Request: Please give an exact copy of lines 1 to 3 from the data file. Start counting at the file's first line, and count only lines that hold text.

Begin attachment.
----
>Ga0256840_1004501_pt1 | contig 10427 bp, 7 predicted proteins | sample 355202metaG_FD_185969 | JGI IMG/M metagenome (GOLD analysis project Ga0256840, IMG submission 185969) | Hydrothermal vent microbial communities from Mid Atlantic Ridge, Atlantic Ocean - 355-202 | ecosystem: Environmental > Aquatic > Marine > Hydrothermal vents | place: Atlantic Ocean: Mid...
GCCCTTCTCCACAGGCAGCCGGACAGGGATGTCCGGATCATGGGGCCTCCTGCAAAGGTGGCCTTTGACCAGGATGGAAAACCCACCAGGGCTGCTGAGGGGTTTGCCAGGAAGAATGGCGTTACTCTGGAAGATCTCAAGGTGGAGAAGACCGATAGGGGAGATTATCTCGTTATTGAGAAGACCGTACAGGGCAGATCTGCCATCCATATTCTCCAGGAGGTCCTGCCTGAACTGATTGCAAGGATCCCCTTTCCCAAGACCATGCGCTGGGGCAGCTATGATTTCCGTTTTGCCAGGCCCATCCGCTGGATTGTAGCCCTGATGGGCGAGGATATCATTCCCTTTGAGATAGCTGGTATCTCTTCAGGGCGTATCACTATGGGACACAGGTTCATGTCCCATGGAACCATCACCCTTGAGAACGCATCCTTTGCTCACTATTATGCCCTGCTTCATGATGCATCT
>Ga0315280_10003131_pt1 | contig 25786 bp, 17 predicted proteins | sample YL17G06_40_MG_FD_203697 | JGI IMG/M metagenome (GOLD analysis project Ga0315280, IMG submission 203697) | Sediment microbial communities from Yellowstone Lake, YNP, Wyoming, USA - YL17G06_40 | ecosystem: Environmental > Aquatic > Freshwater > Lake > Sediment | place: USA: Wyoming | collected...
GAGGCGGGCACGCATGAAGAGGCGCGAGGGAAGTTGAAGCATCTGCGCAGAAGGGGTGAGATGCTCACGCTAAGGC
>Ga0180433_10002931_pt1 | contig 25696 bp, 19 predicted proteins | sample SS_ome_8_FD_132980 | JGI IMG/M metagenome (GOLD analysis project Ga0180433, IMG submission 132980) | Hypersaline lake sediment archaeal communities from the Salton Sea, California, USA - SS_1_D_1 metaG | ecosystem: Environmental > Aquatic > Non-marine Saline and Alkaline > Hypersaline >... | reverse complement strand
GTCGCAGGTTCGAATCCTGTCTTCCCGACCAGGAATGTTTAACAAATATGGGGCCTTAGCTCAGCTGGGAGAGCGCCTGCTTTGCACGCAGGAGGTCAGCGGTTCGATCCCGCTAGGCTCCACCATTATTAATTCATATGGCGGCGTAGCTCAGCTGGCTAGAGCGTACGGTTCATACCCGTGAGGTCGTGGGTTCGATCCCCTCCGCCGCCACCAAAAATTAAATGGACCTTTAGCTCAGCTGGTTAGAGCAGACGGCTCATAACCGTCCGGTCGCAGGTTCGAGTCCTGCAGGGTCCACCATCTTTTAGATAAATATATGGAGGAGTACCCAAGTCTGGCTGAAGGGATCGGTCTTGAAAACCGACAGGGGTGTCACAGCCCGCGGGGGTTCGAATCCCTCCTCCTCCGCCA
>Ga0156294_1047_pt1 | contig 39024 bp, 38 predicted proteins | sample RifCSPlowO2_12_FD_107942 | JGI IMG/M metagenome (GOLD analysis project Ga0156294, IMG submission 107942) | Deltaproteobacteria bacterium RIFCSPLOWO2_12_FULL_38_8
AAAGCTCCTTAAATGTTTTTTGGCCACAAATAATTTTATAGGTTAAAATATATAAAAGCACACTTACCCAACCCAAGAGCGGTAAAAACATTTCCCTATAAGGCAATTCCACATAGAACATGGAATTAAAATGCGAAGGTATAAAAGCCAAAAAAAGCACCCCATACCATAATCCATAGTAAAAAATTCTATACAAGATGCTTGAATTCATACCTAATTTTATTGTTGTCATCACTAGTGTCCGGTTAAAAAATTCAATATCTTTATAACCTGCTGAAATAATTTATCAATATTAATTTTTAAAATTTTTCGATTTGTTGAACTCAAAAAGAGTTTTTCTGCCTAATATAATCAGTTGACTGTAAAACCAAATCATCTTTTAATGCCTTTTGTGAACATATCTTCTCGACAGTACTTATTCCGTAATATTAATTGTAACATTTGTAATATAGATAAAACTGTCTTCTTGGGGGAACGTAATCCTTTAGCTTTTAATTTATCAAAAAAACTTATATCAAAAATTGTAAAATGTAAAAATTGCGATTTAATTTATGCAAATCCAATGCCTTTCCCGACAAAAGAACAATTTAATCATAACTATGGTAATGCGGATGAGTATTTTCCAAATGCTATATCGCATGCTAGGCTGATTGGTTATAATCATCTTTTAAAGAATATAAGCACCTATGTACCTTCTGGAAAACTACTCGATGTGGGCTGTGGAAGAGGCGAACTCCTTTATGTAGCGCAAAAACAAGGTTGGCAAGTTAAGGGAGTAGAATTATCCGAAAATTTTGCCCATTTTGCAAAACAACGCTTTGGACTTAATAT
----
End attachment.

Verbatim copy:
>Ga0256840_1004501_pt1 | contig 10427 bp, 7 predicted proteins | sample 355202metaG_FD_185969 | JGI IMG/M metagenome (GOLD analysis project Ga0256840, IMG submission 185969) | Hydrothermal vent microbial communities from Mid Atlantic Ridge, Atlantic Ocean - 355-202 | ecosystem: Environmental > Aquatic > Marine > Hydrothermal vents | place: Atlantic Ocean: Mid...
GCCCTTCTCCACAGGCAGCCGGACAGGGATGTCCGGATCATGGGGCCTCCTGCAAAGGTGGCCTTTGACCAGGATGGAAAACCCACCAGGGCTGCTGAGGGGTTTGCCAGGAAGAATGGCGTTACTCTGGAAGATCTCAAGGTGGAGAAGACCGATAGGGGAGATTATCTCGTTATTGAGAAGACCGTACAGGGCAGATCTGCCATCCATATTCTCCAGGAGGTCCTGCCTGAACTGATTGCAAGGATCCCCTTTCCCAAGACCATGCGCTGGGGCAGCTATGATTTCCGTTTTGCCAGGCCCATCCGCTGGATTGTAGCCCTGATGGGCGAGGATATCATTCCCTTTGAGATAGCTGGTATCTCTTCAGGGCGTATCACTATGGGACACAGGTTCATGTCCCATGGAACCATCACCCTTGAGAACGCATCCTTTGCTCACTATTATGCCCTGCTTCATGATGCATCT
>Ga0315280_10003131_pt1 | contig 25786 bp, 17 predicted proteins | sample YL17G06_40_MG_FD_203697 | JGI IMG/M metagenome (GOLD analysis project Ga0315280, IMG submission 203697) | Sediment microbial communities from Yellowstone Lake, YNP, Wyoming, USA - YL17G06_40 | ecosystem: Environmental > Aquatic > Freshwater > Lake > Sediment | place: USA: Wyoming | collected...